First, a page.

In Israel, unlike some countries, the law presumes that everybody has a good reputation. This stipulation allows anyone to seek compensation for defamation without having to prove any actual damages although as alluded to the amount and length of exposure any statement received orally, in print or online could come into play in the judgment of damages which by Israeli law the court can award more than 50,000 NIS without the injured party actually proving damages. If the plaintiff (injured party) actually shows damages the court could award damages that even exceed the 300,000 NIS in order to compensate up to what damages occurred.
There are three notable exceptions (defenses) to if and when someone commits a defamatory statement.
Was the statement in question true and of public interest? Was the statement made in “good faith?” Was the statement a fair report of officially released information?
Although in most legal situations the burden of proof is on the plaintiff to prove their case and demonstrate what damages occurred in defamation cases in Israel, the burden of proof swings less in favor of the defendant as they must prove their statement was true, made in good faith or was sourced and repeated from official sources.
Not only is it important to refrain from making comments about people pertaining to your own business or personal dealings, it is prudent not to publicly comment about situations pertaining to friends, colleagues or family. You will be far less likely to prove you’re not liable to claims of defamation when acting on behalf of a third party and in fact could open the person you are trying to help to being sued for defamation as well.
There are some exemptions for making internal comments within a business as it relates to interacting with employees. For instance in one case, an employer was sued for explaining to employees why another employee had been fired. The judge found that although this may be defamation that it was not a breach of the law as it was crucial to the operations of the company that the employer explains why an employee was fired so that there wouldn’t be unrest at the company and so that they were aware of what behavior would be tolerated. In turn making similar statements to a potential future employer seeking references for a fired employee might be judged differently.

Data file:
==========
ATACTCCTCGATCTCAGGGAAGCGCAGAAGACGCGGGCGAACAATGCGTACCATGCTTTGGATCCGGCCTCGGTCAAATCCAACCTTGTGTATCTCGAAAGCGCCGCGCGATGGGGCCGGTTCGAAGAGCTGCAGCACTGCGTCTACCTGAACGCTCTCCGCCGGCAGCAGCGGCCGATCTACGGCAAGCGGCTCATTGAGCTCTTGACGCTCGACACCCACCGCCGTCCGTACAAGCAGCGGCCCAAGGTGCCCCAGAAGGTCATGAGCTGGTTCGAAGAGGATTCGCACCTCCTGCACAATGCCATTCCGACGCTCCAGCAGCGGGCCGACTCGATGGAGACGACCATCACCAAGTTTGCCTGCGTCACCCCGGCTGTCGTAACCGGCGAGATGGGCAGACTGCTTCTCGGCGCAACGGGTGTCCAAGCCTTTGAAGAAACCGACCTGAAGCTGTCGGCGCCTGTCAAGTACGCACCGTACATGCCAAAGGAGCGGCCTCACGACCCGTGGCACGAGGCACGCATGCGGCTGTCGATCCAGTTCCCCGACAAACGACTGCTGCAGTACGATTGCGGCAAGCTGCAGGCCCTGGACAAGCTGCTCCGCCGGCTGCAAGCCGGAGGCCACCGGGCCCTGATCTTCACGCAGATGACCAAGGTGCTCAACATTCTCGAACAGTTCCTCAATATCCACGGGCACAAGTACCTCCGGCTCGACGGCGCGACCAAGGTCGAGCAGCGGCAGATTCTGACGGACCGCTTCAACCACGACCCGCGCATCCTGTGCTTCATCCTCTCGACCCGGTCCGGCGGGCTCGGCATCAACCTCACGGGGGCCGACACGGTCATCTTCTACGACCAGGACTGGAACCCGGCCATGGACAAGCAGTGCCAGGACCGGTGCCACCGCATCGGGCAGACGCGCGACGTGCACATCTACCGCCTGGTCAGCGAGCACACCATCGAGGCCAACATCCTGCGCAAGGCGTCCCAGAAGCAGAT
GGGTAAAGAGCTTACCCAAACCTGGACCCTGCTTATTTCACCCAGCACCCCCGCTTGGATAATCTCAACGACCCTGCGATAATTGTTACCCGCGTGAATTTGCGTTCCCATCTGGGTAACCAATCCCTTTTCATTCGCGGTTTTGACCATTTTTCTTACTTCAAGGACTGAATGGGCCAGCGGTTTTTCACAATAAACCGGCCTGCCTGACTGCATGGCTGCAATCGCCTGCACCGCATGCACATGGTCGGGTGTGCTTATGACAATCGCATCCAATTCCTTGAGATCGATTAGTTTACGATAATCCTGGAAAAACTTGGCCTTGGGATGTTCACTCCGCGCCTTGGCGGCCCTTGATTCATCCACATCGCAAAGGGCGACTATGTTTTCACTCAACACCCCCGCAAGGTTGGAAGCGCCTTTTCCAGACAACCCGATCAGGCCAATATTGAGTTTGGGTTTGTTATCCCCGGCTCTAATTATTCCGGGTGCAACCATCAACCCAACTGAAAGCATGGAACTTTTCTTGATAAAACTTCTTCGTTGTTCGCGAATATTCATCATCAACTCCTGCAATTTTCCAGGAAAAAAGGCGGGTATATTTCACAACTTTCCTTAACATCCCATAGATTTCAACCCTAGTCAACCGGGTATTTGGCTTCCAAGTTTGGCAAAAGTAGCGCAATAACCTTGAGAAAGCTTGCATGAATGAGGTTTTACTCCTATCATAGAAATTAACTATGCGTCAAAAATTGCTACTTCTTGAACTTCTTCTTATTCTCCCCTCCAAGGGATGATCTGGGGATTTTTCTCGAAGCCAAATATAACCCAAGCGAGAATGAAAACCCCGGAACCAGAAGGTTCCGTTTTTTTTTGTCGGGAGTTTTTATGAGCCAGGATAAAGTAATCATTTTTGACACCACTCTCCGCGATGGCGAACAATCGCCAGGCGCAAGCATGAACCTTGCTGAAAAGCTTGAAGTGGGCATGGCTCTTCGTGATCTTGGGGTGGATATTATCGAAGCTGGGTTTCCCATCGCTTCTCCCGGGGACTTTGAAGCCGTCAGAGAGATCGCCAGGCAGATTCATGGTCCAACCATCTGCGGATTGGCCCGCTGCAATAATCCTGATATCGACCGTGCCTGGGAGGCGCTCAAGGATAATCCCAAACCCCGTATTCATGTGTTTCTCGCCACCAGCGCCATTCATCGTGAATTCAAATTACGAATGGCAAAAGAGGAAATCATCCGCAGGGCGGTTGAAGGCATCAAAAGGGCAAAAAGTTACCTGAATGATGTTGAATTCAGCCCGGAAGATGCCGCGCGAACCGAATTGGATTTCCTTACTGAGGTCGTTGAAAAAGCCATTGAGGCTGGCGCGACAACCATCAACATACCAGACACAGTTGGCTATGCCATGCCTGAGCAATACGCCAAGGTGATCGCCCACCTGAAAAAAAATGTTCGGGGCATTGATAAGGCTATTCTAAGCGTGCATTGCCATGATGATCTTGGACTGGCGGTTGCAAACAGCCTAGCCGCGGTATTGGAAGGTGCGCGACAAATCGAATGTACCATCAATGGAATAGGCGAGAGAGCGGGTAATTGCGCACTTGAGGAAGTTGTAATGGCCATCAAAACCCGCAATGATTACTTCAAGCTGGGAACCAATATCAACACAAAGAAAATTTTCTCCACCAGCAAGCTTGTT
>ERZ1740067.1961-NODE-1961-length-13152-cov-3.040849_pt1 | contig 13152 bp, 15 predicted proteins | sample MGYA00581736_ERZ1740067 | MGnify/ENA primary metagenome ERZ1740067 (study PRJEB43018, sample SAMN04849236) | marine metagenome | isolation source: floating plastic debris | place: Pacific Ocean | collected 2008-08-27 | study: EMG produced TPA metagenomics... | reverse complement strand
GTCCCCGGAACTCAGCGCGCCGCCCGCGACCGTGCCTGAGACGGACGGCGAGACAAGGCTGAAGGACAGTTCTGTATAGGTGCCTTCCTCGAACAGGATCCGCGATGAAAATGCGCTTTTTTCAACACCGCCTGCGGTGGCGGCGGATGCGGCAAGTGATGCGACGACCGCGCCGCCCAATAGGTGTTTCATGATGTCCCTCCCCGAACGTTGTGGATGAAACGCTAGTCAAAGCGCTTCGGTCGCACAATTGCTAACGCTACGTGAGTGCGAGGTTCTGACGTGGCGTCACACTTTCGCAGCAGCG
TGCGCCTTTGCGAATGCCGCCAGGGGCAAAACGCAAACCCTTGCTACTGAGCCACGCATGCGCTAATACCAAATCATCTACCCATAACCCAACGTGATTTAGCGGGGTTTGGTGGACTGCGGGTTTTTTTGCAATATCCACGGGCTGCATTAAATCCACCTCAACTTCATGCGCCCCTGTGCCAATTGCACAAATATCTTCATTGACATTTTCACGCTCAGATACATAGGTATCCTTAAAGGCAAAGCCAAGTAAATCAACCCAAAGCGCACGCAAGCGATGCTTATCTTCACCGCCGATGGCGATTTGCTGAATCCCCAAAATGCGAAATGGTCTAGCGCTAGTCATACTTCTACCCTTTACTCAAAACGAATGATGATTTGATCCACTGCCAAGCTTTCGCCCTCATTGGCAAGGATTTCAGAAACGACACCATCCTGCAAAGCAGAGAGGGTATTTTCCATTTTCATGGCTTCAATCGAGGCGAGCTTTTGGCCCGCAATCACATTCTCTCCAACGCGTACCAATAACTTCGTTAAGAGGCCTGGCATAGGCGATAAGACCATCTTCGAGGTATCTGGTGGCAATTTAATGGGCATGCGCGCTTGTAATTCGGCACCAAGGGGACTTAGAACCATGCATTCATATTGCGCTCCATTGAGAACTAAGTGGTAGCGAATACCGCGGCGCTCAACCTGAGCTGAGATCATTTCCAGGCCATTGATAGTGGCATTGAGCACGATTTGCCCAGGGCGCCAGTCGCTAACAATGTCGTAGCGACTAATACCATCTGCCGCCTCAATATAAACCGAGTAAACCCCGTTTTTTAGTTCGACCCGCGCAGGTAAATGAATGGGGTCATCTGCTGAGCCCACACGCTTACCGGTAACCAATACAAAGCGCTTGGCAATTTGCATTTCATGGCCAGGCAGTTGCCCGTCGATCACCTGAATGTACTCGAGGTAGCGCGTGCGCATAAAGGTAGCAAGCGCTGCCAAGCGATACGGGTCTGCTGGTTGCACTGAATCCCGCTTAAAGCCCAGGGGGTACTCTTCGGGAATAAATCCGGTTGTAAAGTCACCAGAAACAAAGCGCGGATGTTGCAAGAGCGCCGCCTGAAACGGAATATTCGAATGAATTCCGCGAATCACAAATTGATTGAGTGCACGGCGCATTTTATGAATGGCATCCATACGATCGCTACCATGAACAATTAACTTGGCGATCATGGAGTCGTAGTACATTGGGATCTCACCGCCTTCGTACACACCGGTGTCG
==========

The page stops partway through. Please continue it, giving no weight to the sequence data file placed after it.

Of course what was said, why it was said and to whom can play a large part in being found liable and for how much if at all. If you aren’t aware if your comments may be defamatory it’s better to be cautious than to be later sorry and liable.
Needlessly, violating someone’s privacy, especially that of a minor can also be a circumstance the court may be sensitive to and subject someone to being sued for damages so making public claims about personal relationships (like divorces or past romances) can be a minefield of liability because the nature of those comments tend to be subjective and hard to prove as one of the three noted exceptions.
Saying things that are offensive or harmful to another party not only opens you to civil damages but in some cases can also subject you to criminal charges. If in the course of making your comments if you are deemed to have been instigating or inciting action against the offended party, even if that wasn’t your intention then you could also be charged with a felony. For instance, calling someone a Nazi and then outright saying or implying that something should be done about it could be judged as incitement or instigation worthy of prosecution.
Freedom of speech in all countries that espouse such rights comes with limitations as far as how those rights might affect the reputation, safety, liberty and privacy of others.
Every case has its particular nuances and an attorney can help guide your through any actual or potential case but our hope is that this article helps prevent you from defaming others and exposing yourself to a suit or that it assists you in protecting your reputation.